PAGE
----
Girl with glasses
Women can see what they look like in glasses, not a photoshop perfected model.

BTW, this is disturbing.



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 Post subject: Re: Critique Thread (56k unfriendly) PostPosted: 2010-06-27 01:44pm
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Jeremy wrote:
The Grim Squeaker, I like the photo and the model choice was good. I think you could bill some of these shots for advertisements aimed at real people. This tomato one could be marketed to people who want to grow their own food. You might want to get the tomatoes off of her breast though. Israel (guessing that's your location) might not be as conservative as I thought though.


Israel is waaaay more liberal than the US. Even more liberal than California :D



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 Post subject: Re: Critique Thread (56k unfriendly) PostPosted: 2010-06-27 01:45pm
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Jeremy wrote:
BTW, this is disturbing.

Hehe. Love that shot :D. I took it at the Tokyo fish market at 5AM :).



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 Post subject: Re: Critique Thread (56k unfriendly) PostPosted: 2010-07-01 08:17pm
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Saw this Monte Carlo at the supermarket by my house when I went to pick up some BBQ stuff. Other than the gorgeous subject, what do you think?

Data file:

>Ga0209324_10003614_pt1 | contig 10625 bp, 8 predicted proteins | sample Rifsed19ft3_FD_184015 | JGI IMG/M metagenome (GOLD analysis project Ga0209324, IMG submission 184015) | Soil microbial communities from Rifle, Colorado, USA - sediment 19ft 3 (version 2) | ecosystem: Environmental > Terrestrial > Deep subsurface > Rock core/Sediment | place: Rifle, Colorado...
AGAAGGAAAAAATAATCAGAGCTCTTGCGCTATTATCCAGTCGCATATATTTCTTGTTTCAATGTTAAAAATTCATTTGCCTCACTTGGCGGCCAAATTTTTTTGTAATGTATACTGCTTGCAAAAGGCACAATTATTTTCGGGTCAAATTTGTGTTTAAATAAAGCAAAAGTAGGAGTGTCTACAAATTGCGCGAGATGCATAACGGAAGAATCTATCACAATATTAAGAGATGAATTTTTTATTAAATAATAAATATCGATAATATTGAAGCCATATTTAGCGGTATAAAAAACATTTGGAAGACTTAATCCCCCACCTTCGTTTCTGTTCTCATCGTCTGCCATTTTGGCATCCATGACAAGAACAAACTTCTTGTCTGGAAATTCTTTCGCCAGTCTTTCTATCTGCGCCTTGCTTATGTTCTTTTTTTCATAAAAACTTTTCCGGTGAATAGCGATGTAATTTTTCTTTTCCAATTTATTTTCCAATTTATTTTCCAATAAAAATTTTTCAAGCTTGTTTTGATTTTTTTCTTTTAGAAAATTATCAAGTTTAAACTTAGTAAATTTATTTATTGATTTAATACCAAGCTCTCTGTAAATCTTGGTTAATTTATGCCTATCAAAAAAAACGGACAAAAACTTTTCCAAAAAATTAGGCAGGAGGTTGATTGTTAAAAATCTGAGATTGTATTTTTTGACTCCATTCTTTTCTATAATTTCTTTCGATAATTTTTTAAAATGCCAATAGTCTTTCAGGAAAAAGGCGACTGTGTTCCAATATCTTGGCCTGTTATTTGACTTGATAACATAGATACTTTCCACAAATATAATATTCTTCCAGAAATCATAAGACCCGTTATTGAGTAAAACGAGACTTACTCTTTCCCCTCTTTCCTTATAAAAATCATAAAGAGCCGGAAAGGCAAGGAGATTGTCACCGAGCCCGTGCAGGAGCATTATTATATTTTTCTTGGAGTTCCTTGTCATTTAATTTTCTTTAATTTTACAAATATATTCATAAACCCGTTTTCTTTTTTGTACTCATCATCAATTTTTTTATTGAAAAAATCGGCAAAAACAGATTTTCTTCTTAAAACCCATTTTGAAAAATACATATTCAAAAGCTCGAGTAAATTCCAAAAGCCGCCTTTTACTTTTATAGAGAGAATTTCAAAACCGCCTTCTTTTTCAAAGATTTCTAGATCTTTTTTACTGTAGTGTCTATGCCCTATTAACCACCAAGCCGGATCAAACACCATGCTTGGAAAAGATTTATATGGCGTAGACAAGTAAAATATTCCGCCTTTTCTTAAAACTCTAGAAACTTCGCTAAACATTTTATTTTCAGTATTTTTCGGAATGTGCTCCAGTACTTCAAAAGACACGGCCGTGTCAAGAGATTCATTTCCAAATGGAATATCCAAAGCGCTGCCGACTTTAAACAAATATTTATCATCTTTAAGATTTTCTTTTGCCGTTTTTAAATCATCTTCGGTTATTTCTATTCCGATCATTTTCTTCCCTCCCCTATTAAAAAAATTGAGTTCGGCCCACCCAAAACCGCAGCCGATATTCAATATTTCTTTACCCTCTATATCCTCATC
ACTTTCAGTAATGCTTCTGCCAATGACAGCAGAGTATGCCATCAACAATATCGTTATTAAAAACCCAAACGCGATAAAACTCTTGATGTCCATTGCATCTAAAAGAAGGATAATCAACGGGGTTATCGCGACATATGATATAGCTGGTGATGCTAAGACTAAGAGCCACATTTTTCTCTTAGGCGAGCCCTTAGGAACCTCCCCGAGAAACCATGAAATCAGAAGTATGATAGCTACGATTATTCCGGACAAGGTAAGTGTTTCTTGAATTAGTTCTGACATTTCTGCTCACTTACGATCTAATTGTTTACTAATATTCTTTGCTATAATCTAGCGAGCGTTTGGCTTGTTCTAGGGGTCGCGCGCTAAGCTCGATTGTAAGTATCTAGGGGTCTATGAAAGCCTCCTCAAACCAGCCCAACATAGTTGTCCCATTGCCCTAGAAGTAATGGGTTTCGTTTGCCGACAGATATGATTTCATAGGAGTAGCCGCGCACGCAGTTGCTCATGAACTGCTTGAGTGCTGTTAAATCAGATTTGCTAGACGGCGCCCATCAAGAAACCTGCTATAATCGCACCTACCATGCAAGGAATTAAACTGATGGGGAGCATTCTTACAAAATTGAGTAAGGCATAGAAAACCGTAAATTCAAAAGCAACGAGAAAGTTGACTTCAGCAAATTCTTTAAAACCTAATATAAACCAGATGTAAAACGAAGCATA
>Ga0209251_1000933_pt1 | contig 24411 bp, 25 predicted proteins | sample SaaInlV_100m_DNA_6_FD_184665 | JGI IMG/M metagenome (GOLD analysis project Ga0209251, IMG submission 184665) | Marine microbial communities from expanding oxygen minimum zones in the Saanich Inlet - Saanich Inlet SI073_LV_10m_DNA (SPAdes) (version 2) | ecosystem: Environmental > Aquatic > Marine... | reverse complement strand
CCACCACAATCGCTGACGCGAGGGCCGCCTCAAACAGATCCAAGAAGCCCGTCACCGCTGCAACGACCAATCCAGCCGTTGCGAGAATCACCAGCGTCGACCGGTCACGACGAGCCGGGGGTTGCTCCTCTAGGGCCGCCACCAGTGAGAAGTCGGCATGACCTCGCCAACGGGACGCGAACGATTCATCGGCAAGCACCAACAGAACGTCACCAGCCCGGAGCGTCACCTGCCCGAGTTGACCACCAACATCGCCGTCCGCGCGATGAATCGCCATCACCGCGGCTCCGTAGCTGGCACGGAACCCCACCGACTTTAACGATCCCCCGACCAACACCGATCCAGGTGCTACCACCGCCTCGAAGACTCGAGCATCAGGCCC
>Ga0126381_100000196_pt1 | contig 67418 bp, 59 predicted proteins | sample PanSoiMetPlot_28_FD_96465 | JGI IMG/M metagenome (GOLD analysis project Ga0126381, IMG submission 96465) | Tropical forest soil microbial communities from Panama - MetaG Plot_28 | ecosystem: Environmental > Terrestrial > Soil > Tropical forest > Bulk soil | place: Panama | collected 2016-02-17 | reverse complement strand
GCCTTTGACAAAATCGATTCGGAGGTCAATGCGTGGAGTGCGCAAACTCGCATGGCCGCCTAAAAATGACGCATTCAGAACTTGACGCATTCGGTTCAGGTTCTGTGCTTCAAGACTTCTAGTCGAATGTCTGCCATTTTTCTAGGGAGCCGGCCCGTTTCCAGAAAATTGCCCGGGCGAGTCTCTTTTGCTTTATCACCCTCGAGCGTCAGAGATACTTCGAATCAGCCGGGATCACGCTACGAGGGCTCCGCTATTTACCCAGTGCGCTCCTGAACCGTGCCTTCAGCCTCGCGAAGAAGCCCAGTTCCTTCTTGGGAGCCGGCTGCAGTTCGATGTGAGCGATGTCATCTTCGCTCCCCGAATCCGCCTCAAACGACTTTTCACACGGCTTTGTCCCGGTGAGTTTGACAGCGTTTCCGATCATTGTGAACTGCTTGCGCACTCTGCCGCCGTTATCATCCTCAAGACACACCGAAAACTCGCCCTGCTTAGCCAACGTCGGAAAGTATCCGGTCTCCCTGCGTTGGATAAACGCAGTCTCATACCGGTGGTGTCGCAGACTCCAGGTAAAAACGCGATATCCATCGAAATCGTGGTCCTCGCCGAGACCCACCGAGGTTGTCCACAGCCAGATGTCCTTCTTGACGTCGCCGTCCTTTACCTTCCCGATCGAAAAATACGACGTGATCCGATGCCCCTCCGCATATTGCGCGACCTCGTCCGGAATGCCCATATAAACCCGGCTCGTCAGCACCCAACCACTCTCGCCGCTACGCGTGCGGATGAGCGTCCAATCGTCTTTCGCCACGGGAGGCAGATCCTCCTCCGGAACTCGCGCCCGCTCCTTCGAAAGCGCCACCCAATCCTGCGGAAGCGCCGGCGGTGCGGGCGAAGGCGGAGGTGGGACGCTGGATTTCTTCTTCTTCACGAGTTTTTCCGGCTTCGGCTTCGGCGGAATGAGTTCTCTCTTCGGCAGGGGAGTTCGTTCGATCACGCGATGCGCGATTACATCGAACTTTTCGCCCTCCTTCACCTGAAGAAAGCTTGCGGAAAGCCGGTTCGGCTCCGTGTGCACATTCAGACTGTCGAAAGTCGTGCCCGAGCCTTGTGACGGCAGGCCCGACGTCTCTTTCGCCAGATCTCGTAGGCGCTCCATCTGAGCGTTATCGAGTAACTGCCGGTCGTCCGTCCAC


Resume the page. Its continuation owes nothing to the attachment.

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 Post subject: Re: Critique Thread (56k unfriendly) PostPosted: 2010-07-01 10:16pm
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The black SUV in the background helps focus one on your subject - it works well. But otherwise - it's just sort of a boring image, to be honest. That front end is imposing - perhaps get in tighter with perspective distortion to show off its power? Was there anything nearby to sort of imply that this mighty steed is in its natural habitat?



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 Post subject: Re: Critique Thread (56k unfriendly) PostPosted: 2010-07-01 11:28pm
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This one's been annoying me for a while, when I'm there it looks like such a great subject yet every time I take a photo it goes flat.
I could use some suggestions on how to make this thing look good.

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It is well enough that people of the nation do not understand our banking and monetary system, for if they did, I believe there would be a revolution before tomorrow morning
- Henry Ford

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 Post subject: Re: Critique Thread (56k unfriendly) PostPosted: 2010-07-01 11:37pm
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phongn wrote:
The black SUV in the background helps focus one on your subject - it works well. But otherwise - it's just sort of a boring image, to be honest. That front end is imposing - perhaps get in tighter with perspective distortion to show off its power? Was there anything nearby to sort of imply that this mighty steed is in its natural habitat?

Do you mean like a step or two to the left, crouch down a bit, for the perspective? I thought about it after the fact, but I was in a rush to get home at the time.

As for the surroundings, alas, it was just another suburban supermarket parking lot.